Review: Deep Medi @ Motion
Friday 5th of February saw the welcome return to Bristol of Deep Medi, the label that has firmly cemented its place among dubstep royalty over the decade since its inception. Expectations were high all round, with the lineup reading like a who’s who of the best and most interesting names in dubstep – Kaiju, Tunnidge, Compa, Gantz, Silkie, Kromestar and label boss Mala (but unfortunately/surprisingly no appearance from Bristol natives Kahn and Neek AKA Gorgon Sound).
As is often the case before events like this, there were rumblings online over the suitability of the in-house soundsystem, with some making desperate pleas for the Deep Medi crew to bring in something more appropriate. Upon arrival it seemed as though the calls had been heeded; the bass was instantly heavy hitting, serving as more than enough to support everything that was thrown at it. In reality the Motion team had been hard at work adapting and enhancing their own system to more than acceptable levels, as if to prove the pessimists and naysayers wrong. Similarly pleasing was the decision to lower the decks into the front of the stage, so the DJs were almost eye level and arm’s length rather than being elevated and distant as is sometimes the case. It is little things like this that strengthen the idea of the inclusive community that Deep Medi prides itself on being; the artists aren’t bigger or more important than the fans.
The main room filled rapidly as the crowds flocked inside to escape the frankly offensive Bristolian weather. It was clear – as is typical of dubstep events like this – that no one was there by accident. People had come from far and wide for the night (with some on Facebook talking of journeys from Belgium and the Netherlands) which made for a receptive and energetic crowd.
It was Compa who had just stepped up to the decks when we arrived (unfortunately Tunnidge and Kaiju had already played) and the young producer showed why he’s being heralded as the new face of dubstep. As someone who was just entering his teens when the Deep Medi label was formed it’s exciting to see a DJ and producer who clearly has a deep respect for what has come before, but who also manages to look forwards and consistently produce new and interesting sounds. And his set was exactly that, a coherent mix of the classics (Changes, Disco Reckah, Weh Dem a Do) and no shortage his own tracks, edits and dubplates.
Gantz was next, and there’s nothing much to say other than it was exactly what you’d want from a Gantz set. Intriguing as ever, and with plenty to show from a recent collaboration with Commodo and Kahn (as well as an outing for new Kahn and My Nu Leng collaboration ‘Ruins’ which premiered just last week), the Istanbul native confirmed exactly why I’d been wanting to see him for so long.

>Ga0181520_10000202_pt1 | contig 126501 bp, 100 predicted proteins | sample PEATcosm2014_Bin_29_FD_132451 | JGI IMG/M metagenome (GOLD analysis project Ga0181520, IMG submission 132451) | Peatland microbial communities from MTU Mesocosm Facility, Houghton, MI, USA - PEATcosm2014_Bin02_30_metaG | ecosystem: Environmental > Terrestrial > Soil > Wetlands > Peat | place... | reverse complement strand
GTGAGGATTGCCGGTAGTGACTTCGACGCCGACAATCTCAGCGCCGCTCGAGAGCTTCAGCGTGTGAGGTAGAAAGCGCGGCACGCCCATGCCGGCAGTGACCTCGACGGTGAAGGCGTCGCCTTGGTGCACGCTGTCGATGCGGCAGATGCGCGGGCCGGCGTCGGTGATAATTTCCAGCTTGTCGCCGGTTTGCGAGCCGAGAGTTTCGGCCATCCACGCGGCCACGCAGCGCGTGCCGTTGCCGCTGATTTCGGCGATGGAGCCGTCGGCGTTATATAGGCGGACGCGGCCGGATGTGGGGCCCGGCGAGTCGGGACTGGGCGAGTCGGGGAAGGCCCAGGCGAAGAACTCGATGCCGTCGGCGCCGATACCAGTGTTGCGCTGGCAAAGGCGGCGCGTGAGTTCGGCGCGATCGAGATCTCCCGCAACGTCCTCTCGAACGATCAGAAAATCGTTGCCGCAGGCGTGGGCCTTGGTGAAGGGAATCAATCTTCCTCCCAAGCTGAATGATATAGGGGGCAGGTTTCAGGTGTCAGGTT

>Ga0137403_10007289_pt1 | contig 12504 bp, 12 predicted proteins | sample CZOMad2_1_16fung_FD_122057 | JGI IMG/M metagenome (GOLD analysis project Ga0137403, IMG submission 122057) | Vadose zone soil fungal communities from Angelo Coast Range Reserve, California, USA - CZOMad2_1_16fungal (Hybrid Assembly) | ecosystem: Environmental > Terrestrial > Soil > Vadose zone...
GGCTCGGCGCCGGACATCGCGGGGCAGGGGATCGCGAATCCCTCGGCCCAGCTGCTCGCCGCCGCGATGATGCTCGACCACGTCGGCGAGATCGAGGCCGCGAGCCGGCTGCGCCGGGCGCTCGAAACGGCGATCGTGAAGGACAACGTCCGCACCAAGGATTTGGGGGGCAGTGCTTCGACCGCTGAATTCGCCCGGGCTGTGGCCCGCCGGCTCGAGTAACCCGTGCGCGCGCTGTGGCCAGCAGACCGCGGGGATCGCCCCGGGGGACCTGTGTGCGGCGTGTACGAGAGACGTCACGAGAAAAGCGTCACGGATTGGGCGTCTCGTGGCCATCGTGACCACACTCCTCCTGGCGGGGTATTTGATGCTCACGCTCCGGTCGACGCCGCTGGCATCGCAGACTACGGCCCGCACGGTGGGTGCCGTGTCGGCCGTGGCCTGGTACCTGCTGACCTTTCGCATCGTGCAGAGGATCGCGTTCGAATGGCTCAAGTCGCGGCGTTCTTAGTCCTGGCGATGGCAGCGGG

Silkie changed things up once more, with a bass heavy set that brought in more electronic elements of the dubstep sound, with aspects of grime, trap and what might once have been described as ‘purple’ (although I’m pretty sure no one has called in that for some time). Arguably my favourite set of the night, it was packed with what were presumably potential new releases on Silkie’s relaunched Antisocial label, and it also gained marks for including an all-time personal favourite in the form of Benga’s ‘Crunked Up’.
By the time head honcho Mala stepped up to the decks at 3.30, the anticipation and crowd excitement was at a high. There was no mistaking who was in charge of this whole affair, and the man who can justifiably be called a legend of the genre did not let down his adoring fans. As you might expect, it was full from start to finish heavily dub influenced tracks, which he interlaced with the perfect amount of classics and crowd favourites to sustain the sky high levels of excitement and energy and keep smiles on everyone’s faces as the soundsystem was noticeably turned up a notch or two.
Closing the night was Kromestar, who played an unsurprisingly heavy set to those that stuck around after Mala had finished (the room didn’t quite empty, but noticeable numbers felt they’d seen what they came for). We left about half way through whilst Kromestar was doing what he does best (although quite why Goblin needed 3 wheel-ups having already been played twice across the night I’m not entirely sure).
Overall the whole thing was a masterclass in how to put on a dubstep night, from the aforementioned physical set up, the set timings and in particular the set order. Each DJ had their hour to exhibit their distinct sound, with no act sounding too similar to the one that had come before. Compa displayed his obvious admiration of Mala and the archetypal Deep Medi sound, Gantz took things in his own unique direction, Silkie brought the bassier, more electronic and less dub/reggae influenced sound before Mala proved why he’s the man so many people admire. The ‘market’ being as it is, nights like this don’t come around as often as those for other genres, but if anything that makes them all the more special when they do.